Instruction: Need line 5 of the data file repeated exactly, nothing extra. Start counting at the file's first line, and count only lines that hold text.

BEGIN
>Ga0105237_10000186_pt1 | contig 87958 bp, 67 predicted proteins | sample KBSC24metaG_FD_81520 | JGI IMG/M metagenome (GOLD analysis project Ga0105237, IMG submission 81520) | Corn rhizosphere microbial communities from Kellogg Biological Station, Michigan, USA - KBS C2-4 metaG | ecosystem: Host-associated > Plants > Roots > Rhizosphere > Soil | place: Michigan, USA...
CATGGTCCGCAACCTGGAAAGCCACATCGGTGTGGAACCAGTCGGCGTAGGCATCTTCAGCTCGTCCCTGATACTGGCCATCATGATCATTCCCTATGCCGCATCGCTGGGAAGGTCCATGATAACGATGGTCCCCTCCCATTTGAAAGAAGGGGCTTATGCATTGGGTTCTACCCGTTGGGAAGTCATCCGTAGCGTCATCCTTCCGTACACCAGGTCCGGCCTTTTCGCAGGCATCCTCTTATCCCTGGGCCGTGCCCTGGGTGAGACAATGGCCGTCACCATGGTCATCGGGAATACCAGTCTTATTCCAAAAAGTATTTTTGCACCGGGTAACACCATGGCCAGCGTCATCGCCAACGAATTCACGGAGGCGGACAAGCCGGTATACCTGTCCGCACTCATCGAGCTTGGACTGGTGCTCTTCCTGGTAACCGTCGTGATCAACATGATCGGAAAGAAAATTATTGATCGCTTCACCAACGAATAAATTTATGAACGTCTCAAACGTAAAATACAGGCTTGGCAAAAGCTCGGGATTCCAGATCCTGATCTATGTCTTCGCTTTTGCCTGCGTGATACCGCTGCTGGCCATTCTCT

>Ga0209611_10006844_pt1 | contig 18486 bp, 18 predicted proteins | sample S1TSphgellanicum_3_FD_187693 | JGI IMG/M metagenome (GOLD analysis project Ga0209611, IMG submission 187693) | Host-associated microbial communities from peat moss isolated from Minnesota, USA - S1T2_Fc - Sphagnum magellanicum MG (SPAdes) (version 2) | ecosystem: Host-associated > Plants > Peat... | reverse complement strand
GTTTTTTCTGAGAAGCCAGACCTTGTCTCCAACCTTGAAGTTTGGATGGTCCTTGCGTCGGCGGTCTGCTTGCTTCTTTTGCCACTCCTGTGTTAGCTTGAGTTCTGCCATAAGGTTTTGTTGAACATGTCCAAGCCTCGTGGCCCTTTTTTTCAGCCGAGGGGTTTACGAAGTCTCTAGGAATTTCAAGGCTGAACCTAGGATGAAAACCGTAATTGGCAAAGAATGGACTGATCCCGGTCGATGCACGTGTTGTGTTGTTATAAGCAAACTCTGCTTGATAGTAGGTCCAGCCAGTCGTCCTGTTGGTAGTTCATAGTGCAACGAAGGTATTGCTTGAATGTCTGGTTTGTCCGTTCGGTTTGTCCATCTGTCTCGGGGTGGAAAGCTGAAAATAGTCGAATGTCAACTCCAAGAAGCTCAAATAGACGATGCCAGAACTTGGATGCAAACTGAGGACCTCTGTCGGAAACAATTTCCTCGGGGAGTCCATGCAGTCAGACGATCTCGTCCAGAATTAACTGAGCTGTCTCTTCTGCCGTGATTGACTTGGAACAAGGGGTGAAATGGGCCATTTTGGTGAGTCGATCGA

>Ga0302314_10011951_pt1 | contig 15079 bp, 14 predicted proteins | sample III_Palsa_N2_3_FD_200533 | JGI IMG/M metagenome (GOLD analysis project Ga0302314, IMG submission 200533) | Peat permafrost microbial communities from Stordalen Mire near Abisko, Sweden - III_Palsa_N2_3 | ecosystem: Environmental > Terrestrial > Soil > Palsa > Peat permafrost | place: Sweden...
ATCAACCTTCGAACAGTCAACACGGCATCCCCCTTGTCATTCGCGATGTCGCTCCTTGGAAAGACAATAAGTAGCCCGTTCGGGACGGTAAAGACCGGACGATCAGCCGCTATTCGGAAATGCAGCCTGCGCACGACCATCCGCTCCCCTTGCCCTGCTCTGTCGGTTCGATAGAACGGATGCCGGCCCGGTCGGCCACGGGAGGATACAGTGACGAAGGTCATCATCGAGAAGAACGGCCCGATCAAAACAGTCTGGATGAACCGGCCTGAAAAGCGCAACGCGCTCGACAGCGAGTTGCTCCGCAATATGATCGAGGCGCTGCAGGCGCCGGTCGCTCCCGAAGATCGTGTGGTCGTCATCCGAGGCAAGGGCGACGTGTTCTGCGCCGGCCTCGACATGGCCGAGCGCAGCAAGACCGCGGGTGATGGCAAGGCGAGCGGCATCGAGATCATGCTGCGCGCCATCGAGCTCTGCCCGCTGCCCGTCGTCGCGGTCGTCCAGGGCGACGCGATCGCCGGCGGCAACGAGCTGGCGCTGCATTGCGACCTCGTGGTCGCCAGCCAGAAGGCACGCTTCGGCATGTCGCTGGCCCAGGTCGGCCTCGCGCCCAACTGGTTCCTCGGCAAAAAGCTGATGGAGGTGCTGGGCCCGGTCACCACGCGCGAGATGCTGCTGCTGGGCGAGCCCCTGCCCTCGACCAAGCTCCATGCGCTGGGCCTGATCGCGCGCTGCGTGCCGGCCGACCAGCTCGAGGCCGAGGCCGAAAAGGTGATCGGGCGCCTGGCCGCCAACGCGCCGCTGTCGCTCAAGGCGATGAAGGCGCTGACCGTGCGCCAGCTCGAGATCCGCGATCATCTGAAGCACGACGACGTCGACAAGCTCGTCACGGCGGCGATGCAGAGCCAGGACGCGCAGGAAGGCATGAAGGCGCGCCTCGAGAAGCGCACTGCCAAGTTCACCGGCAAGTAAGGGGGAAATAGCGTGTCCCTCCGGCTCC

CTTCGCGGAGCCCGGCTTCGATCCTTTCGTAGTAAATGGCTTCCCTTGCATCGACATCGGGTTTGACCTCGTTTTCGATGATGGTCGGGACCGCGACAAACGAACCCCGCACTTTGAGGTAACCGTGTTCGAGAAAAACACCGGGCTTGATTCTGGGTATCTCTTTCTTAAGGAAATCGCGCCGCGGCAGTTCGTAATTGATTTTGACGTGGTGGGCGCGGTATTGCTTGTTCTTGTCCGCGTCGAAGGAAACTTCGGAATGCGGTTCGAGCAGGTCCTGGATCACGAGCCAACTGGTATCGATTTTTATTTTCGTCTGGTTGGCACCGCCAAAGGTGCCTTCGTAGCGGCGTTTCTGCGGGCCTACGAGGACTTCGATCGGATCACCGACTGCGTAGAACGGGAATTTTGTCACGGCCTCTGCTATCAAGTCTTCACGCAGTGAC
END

>Ga0302314_10011951_pt1 | contig 15079 bp, 14 predicted proteins | sample III_Palsa_N2_3_FD_200533 | JGI IMG/M metagenome (GOLD analysis project Ga0302314, IMG submission 200533) | Peat permafrost microbial communities from Stordalen Mire near Abisko, Sweden - III_Palsa_N2_3 | ecosystem: Environmental > Terrestrial > Soil > Palsa > Peat permafrost | place: Sweden...